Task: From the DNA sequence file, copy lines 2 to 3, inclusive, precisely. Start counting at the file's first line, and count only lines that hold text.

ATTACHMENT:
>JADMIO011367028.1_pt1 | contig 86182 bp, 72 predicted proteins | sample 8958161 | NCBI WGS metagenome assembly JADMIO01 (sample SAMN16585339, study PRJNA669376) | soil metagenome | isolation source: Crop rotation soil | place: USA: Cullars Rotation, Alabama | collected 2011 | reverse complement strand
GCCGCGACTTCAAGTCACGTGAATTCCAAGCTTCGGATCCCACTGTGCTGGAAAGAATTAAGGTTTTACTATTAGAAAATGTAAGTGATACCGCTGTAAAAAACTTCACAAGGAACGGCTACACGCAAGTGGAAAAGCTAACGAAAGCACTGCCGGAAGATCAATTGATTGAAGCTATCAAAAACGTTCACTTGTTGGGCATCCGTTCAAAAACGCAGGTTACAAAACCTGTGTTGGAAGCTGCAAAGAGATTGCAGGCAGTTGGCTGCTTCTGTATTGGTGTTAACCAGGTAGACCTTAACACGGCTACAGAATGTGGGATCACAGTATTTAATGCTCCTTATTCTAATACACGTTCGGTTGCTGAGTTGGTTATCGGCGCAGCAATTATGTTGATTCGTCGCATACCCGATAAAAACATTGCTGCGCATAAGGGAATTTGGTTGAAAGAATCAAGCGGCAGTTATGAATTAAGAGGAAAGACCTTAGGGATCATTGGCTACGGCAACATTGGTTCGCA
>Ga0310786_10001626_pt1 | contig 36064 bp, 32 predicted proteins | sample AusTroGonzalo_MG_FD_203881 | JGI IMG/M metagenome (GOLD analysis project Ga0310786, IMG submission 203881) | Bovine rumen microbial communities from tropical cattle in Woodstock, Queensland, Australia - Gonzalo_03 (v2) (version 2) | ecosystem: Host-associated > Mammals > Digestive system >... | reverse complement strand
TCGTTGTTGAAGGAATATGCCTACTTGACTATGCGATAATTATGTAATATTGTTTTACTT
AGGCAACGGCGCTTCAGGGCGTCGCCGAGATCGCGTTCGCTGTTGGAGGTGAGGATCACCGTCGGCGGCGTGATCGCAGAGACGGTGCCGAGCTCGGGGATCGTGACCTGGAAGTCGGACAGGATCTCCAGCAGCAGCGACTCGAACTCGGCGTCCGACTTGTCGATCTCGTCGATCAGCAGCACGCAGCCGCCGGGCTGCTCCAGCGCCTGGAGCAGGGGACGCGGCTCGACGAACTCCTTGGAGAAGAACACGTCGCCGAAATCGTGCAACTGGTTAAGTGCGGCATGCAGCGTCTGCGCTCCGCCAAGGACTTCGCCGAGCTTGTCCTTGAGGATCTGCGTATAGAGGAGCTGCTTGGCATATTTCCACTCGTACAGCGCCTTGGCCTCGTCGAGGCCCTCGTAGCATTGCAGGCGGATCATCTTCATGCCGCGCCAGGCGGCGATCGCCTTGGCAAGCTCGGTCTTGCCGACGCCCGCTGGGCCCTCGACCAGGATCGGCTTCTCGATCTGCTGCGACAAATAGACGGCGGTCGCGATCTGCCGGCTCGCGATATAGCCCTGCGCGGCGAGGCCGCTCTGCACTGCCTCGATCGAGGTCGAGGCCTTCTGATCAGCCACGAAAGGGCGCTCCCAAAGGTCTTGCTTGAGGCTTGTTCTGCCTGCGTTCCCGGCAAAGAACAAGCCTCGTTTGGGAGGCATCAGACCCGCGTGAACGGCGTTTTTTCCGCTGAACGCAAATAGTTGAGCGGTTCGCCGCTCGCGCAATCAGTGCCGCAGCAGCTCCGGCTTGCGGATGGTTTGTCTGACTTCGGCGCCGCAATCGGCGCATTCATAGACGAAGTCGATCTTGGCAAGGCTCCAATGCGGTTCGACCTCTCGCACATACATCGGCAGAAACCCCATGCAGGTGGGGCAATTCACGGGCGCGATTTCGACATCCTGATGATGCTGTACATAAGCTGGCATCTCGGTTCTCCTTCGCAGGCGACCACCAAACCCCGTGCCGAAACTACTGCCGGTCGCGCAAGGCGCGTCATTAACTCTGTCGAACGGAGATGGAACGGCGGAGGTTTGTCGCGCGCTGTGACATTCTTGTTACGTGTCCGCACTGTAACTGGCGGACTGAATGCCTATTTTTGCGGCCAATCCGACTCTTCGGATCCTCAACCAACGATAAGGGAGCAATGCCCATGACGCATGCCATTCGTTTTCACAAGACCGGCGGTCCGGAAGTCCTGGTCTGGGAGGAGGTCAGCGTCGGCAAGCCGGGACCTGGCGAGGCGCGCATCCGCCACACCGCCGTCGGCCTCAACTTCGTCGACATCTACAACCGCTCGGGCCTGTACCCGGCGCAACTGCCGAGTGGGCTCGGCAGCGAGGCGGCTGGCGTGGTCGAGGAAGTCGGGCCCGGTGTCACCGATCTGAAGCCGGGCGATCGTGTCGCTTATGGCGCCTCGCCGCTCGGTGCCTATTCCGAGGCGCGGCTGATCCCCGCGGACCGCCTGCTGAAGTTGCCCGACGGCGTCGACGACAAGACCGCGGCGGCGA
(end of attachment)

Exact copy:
GCCGCGACTTCAAGTCACGTGAATTCCAAGCTTCGGATCCCACTGTGCTGGAAAGAATTAAGGTTTTACTATTAGAAAATGTAAGTGATACCGCTGTAAAAAACTTCACAAGGAACGGCTACACGCAAGTGGAAAAGCTAACGAAAGCACTGCCGGAAGATCAATTGATTGAAGCTATCAAAAACGTTCACTTGTTGGGCATCCGTTCAAAAACGCAGGTTACAAAACCTGTGTTGGAAGCTGCAAAGAGATTGCAGGCAGTTGGCTGCTTCTGTATTGGTGTTAACCAGGTAGACCTTAACACGGCTACAGAATGTGGGATCACAGTATTTAATGCTCCTTATTCTAATACACGTTCGGTTGCTGAGTTGGTTATCGGCGCAGCAATTATGTTGATTCGTCGCATACCCGATAAAAACATTGCTGCGCATAAGGGAATTTGGTTGAAAGAATCAAGCGGCAGTTATGAATTAAGAGGAAAGACCTTAGGGATCATTGGCTACGGCAACATTGGTTCGCA
>Ga0310786_10001626_pt1 | contig 36064 bp, 32 predicted proteins | sample AusTroGonzalo_MG_FD_203881 | JGI IMG/M metagenome (GOLD analysis project Ga0310786, IMG submission 203881) | Bovine rumen microbial communities from tropical cattle in Woodstock, Queensland, Australia - Gonzalo_03 (v2) (version 2) | ecosystem: Host-associated > Mammals > Digestive system >... | reverse complement strand